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A skein of Merino Frappe
Merino Frappe once knitted up
click each image to enlarge

Yarn Profile: Merino Frappe

First Impressions
Crystal Palace Yarns is the wholesale division of Straw Into Gold, a Berkeley fixture since 1971 until escalating rents forced them to close their doors in 2001. The company resurfaced in Richmond, California, as a wholesale-only supplier.

Many of you may already know Crystal Palace as the supplier of bamboo knitting needles. Crystal Palace's yarns aren't as widely distributed, having focused mainly on cotton chenille, mercerized cottons, and shimmery ribbons, tapes, and eyelash yarns.

In 2002, the company ventured into the wool market with four new wool blends. This review focuses on Merino Frappe, a soft, felt-like brushed merino that comes in 33 heathered colors. The heathered effect is produced by blending different-colored fibers prior to spinning.

Merino Frappe is made up of three multi-stranded strands of merino and stronger nylon binder fibers. All are loosely spun together, then the total surface is brushed to produce the fuzzy surface texture.

Because of the binder fibers, Merino Frappe feels strong and sturdy despite its loose, felted look.

Knitting Up
The yarn's strong core and relatively consistent thickness made knitting easy. The loose brushed fibers tend to be short, which reduces the risk of snags.

When I tried to knit by touch alone, I wasn't entirely proud of the results. You benefit from being able to keep an eye on the fibers as you work.

The firm core helped keep tension even, eliminating any problematic elasticity in the yarn. The fuzz doesn't conceal your stitches completely, although it adds an attractive blurred effect.

Blocking / Washing
Despite their intense purple color, my swatches didn't bleed a bit in their warm wash. They quickly absorbed the water and became as relaxed and limp as wet tissue.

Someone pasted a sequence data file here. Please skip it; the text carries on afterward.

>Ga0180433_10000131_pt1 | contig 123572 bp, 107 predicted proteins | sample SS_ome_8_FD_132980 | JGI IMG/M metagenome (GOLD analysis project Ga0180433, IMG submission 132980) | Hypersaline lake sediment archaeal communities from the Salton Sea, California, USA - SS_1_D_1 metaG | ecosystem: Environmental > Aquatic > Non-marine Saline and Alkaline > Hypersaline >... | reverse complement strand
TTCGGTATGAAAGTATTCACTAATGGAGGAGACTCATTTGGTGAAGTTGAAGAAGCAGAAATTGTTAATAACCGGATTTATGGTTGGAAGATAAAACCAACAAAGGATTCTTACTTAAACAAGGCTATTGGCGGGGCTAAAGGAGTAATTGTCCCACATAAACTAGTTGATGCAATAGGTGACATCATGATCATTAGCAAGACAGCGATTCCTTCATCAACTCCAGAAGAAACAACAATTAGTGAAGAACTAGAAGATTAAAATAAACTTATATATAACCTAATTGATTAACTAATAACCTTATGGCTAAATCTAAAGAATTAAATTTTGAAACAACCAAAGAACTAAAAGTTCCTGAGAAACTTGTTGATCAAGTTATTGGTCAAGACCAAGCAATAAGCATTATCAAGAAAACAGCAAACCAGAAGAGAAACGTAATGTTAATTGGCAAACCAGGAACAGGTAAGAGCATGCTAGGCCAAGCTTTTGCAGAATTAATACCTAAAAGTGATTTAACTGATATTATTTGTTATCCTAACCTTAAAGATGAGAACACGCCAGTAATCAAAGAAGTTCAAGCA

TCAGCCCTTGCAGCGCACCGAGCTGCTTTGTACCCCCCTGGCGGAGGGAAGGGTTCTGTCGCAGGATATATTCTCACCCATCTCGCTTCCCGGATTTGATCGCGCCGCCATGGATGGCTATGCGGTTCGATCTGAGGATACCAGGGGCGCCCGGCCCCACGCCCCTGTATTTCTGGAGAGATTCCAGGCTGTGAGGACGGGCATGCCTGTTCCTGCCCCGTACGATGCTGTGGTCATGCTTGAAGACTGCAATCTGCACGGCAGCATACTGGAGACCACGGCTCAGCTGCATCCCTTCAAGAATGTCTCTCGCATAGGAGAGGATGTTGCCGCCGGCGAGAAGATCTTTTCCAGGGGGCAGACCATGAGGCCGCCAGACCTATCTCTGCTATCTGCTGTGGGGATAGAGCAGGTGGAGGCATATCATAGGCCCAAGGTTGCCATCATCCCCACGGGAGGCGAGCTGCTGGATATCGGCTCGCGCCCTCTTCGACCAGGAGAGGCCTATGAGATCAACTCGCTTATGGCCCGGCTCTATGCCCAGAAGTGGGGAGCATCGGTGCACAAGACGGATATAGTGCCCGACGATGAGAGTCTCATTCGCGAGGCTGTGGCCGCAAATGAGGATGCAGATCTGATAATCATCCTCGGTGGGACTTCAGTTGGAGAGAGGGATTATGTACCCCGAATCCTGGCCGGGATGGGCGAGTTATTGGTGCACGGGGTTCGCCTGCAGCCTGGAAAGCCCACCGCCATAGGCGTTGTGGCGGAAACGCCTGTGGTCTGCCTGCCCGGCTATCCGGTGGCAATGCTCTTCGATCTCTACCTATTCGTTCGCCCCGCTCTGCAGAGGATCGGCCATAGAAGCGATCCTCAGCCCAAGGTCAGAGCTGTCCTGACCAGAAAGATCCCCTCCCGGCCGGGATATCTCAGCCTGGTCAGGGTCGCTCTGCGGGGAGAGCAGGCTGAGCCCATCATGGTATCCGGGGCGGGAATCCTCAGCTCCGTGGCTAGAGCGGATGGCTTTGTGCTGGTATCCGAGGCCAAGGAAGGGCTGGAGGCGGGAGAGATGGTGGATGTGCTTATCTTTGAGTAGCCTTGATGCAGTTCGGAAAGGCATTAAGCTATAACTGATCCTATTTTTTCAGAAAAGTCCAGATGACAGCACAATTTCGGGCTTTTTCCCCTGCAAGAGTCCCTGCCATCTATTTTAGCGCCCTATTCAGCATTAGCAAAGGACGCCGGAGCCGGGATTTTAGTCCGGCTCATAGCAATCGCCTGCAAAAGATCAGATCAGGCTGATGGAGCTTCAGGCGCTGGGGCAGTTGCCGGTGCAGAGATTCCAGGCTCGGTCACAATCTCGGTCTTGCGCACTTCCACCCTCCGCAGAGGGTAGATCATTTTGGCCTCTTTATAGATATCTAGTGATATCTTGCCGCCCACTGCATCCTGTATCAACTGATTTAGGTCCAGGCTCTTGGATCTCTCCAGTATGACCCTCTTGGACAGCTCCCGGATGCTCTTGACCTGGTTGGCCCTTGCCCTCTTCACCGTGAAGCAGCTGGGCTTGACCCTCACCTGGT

After being rinsed and blotted dry, the swatches required just a little fussing to return to their original perfect squares. They quickly dried into a smooth, cohesive fabric with subtle drape.

Immediately I could tell that the fiber had relaxed and bloomed during wash, making the already felted surface look even softer and fuzzier. Any expansion was mild to the point of not being a concern.

Wearing
Here's where I had the biggest worries about Merino Frappe. Other felted yarns tend to die quickly, taking on a matted and overall dejected look. My swatches were smooth, soft, fuzzy, and beautiful -- but how would they withstand normal abuse?

At first, I couldn't detect any change in the surface texture. Not even a pill could be found.

Gradually, however, the surface started to lose its cohesive smoothness and take on a lumpy, uneven look. With more abuse, the fabric began to flatten and grow tired, with occasional lumpy spots appearing.

Up close, the lumps were actually areas where the stitches were thinning. In some cases, I could even see the binder fibers. Not good, but not a surprise either -- I've seen this with other felted yarns.

Conclusion
Several years ago, Rowan came out with a wonderful felted yarn called Chunky Soft. Unfortunately, it didn't last long, both in terms of availability and wearability.

Over time, my beautiful sweater looked more and more like an old, matted horse blanket. Just as quickly as the yarn appeared on the market, it was gone.

Merino Frappe takes up where Chunky Soft left off. Yes, it will take only a certain level of abuse before you'll throw up your hands in despair. But it's softer, available in far more colors than Rowan ever provided, and significantly less expensive.

Each $6.90 skein holds a generous 140 yards. A basic women's medium-sized pullover will require between 6 and 7 skeins, keeping the total for a super-soft and cuddly merino sweater well under $50. Just one skein will also make a scarf, or so Crystal Palace claims, which would be a good way to test the yarn for yourself before making a bigger investment.

From a design perspective, Merino Frappe's felted surface isn't particularly suited to elaborate stitchwork, although plain ribbing works well. The yarn is better suited for simple patterns involving stockinette and ribbing.

I also encourage you to take advantage of the deep color selection and mix and match different shades in your work. I know I will.

 
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